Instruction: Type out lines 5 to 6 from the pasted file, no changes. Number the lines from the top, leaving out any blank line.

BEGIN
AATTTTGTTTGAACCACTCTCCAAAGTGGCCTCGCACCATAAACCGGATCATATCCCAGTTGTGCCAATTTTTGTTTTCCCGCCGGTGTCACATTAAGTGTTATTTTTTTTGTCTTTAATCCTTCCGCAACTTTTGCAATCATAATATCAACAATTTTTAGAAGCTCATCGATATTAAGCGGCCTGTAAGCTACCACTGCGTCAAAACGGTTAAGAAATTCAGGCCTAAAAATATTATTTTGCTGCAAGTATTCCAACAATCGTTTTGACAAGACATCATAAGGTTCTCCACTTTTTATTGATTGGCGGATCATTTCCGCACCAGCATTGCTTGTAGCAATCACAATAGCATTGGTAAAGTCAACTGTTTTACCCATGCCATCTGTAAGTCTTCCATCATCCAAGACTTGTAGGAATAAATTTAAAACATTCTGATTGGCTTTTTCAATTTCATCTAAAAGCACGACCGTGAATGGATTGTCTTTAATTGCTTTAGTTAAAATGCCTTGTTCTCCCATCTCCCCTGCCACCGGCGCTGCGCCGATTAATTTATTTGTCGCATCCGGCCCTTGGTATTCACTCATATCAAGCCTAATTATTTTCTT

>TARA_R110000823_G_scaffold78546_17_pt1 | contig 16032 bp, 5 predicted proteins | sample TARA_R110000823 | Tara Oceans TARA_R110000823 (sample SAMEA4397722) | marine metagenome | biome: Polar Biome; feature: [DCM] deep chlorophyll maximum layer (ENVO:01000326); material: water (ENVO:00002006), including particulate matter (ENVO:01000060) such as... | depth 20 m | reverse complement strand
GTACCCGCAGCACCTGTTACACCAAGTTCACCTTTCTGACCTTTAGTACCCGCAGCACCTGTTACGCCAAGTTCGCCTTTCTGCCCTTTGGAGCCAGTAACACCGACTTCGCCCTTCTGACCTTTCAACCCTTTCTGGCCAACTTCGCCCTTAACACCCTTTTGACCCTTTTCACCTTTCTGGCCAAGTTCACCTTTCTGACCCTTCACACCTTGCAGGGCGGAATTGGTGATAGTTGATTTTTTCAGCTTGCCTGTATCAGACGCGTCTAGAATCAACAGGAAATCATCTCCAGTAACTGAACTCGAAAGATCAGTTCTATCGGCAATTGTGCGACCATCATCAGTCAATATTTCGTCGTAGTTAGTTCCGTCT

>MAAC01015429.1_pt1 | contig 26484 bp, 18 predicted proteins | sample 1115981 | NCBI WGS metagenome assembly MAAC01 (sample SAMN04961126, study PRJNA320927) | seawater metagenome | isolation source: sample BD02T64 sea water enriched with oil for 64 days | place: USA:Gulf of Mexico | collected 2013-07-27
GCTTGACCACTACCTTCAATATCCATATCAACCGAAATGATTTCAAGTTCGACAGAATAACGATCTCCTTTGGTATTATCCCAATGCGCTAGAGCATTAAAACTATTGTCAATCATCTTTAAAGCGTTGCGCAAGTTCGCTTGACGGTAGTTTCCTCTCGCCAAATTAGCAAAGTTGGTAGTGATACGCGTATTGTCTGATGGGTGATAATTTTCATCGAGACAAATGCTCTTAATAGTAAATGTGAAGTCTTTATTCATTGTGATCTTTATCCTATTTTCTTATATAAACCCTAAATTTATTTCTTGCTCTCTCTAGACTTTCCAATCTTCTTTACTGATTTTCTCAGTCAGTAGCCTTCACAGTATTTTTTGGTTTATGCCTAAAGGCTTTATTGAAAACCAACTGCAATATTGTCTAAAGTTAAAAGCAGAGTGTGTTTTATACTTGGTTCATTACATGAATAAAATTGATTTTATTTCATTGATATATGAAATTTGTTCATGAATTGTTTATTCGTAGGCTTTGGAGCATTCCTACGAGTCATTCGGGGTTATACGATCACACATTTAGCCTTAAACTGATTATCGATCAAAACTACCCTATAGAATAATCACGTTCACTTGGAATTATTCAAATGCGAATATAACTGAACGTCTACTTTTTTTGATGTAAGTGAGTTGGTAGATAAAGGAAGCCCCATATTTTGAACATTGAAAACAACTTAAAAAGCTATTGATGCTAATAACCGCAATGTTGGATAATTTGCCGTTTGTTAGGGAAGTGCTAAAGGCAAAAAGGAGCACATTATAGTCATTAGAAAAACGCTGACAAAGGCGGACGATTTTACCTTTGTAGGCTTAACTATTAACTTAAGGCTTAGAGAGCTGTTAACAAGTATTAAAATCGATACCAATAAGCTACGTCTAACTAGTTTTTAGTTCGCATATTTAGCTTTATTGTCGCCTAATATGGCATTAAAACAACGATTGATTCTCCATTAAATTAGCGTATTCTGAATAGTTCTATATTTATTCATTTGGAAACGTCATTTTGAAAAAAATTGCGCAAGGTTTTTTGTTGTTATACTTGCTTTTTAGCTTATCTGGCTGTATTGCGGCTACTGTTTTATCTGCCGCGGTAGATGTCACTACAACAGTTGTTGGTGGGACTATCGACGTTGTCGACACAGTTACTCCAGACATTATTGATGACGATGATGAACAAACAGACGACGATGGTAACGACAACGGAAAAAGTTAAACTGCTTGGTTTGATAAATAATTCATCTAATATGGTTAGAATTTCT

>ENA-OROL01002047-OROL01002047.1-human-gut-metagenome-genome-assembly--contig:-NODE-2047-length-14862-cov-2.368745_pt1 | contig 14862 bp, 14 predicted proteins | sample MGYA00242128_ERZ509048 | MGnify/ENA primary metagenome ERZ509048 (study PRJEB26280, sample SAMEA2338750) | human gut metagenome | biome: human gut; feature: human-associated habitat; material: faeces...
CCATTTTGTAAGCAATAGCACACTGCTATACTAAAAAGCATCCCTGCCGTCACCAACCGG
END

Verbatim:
GCTTGACCACTACCTTCAATATCCATATCAACCGAAATGATTTCAAGTTCGACAGAATAACGATCTCCTTTGGTATTATCCCAATGCGCTAGAGCATTAAAACTATTGTCAATCATCTTTAAAGCGTTGCGCAAGTTCGCTTGACGGTAGTTTCCTCTCGCCAAATTAGCAAAGTTGGTAGTGATACGCGTATTGTCTGATGGGTGATAATTTTCATCGAGACAAATGCTCTTAATAGTAAATGTGAAGTCTTTATTCATTGTGATCTTTATCCTATTTTCTTATATAAACCCTAAATTTATTTCTTGCTCTCTCTAGACTTTCCAATCTTCTTTACTGATTTTCTCAGTCAGTAGCCTTCACAGTATTTTTTGGTTTATGCCTAAAGGCTTTATTGAAAACCAACTGCAATATTGTCTAAAGTTAAAAGCAGAGTGTGTTTTATACTTGGTTCATTACATGAATAAAATTGATTTTATTTCATTGATATATGAAATTTGTTCATGAATTGTTTATTCGTAGGCTTTGGAGCATTCCTACGAGTCATTCGGGGTTATACGATCACACATTTAGCCTTAAACTGATTATCGATCAAAACTACCCTATAGAATAATCACGTTCACTTGGAATTATTCAAATGCGAATATAACTGAACGTCTACTTTTTTTGATGTAAGTGAGTTGGTAGATAAAGGAAGCCCCATATTTTGAACATTGAAAACAACTTAAAAAGCTATTGATGCTAATAACCGCAATGTTGGATAATTTGCCGTTTGTTAGGGAAGTGCTAAAGGCAAAAAGGAGCACATTATAGTCATTAGAAAAACGCTGACAAAGGCGGACGATTTTACCTTTGTAGGCTTAACTATTAACTTAAGGCTTAGAGAGCTGTTAACAAGTATTAAAATCGATACCAATAAGCTACGTCTAACTAGTTTTTAGTTCGCATATTTAGCTTTATTGTCGCCTAATATGGCATTAAAACAACGATTGATTCTCCATTAAATTAGCGTATTCTGAATAGTTCTATATTTATTCATTTGGAAACGTCATTTTGAAAAAAATTGCGCAAGGTTTTTTGTTGTTATACTTGCTTTTTAGCTTATCTGGCTGTATTGCGGCTACTGTTTTATCTGCCGCGGTAGATGTCACTACAACAGTTGTTGGTGGGACTATCGACGTTGTCGACACAGTTACTCCAGACATTATTGATGACGATGATGAACAAACAGACGACGATGGTAACGACAACGGAAAAAGTTAAACTGCTTGGTTTGATAAATAATTCATCTAATATGGTTAGAATTTCT

>ENA-OROL01002047-OROL01002047.1-human-gut-metagenome-genome-assembly--contig:-NODE-2047-length-14862-cov-2.368745_pt1 | contig 14862 bp, 14 predicted proteins | sample MGYA00242128_ERZ509048 | MGnify/ENA primary metagenome ERZ509048 (study PRJEB26280, sample SAMEA2338750) | human gut metagenome | biome: human gut; feature: human-associated habitat; material: faeces...